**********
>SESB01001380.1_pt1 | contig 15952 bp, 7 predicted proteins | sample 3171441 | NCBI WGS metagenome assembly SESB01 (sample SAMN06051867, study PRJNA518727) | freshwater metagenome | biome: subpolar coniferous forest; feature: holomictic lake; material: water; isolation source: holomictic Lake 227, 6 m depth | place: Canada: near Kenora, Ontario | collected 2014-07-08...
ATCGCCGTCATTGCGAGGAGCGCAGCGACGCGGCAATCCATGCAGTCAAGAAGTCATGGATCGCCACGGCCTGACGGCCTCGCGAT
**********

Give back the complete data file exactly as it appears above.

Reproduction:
>SESB01001380.1_pt1 | contig 15952 bp, 7 predicted proteins | sample 3171441 | NCBI WGS metagenome assembly SESB01 (sample SAMN06051867, study PRJNA518727) | freshwater metagenome | biome: subpolar coniferous forest; feature: holomictic lake; material: water; isolation source: holomictic Lake 227, 6 m depth | place: Canada: near Kenora, Ontario | collected 2014-07-08...
ATCGCCGTCATTGCGAGGAGCGCAGCGACGCGGCAATCCATGCAGTCAAGAAGTCATGGATCGCCACGGCCTGACGGCCTCGCGAT